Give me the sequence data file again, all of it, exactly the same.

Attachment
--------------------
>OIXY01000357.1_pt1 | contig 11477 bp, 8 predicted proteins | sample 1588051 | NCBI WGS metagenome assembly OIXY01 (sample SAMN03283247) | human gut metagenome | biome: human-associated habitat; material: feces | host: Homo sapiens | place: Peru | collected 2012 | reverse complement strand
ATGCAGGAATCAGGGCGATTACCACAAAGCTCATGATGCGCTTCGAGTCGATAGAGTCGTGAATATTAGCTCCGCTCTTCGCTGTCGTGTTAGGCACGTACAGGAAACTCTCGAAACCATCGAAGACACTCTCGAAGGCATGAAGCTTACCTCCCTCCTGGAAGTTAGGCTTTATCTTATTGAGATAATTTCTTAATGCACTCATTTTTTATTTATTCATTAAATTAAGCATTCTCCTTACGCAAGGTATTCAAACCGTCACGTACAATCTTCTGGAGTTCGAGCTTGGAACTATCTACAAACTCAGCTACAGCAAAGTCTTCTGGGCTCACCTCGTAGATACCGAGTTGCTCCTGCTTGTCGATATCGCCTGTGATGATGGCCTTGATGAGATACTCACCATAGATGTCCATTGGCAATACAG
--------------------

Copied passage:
>OIXY01000357.1_pt1 | contig 11477 bp, 8 predicted proteins | sample 1588051 | NCBI WGS metagenome assembly OIXY01 (sample SAMN03283247) | human gut metagenome | biome: human-associated habitat; material: feces | host: Homo sapiens | place: Peru | collected 2012 | reverse complement strand
ATGCAGGAATCAGGGCGATTACCACAAAGCTCATGATGCGCTTCGAGTCGATAGAGTCGTGAATATTAGCTCCGCTCTTCGCTGTCGTGTTAGGCACGTACAGGAAACTCTCGAAACCATCGAAGACACTCTCGAAGGCATGAAGCTTACCTCCCTCCTGGAAGTTAGGCTTTATCTTATTGAGATAATTTCTTAATGCACTCATTTTTTATTTATTCATTAAATTAAGCATTCTCCTTACGCAAGGTATTCAAACCGTCACGTACAATCTTCTGGAGTTCGAGCTTGGAACTATCTACAAACTCAGCTACAGCAAAGTCTTCTGGGCTCACCTCGTAGATACCGAGTTGCTCCTGCTTGTCGATATCGCCTGTGATGATGGCCTTGATGAGATACTCACCATAGATGTCCATTGGCAATACAG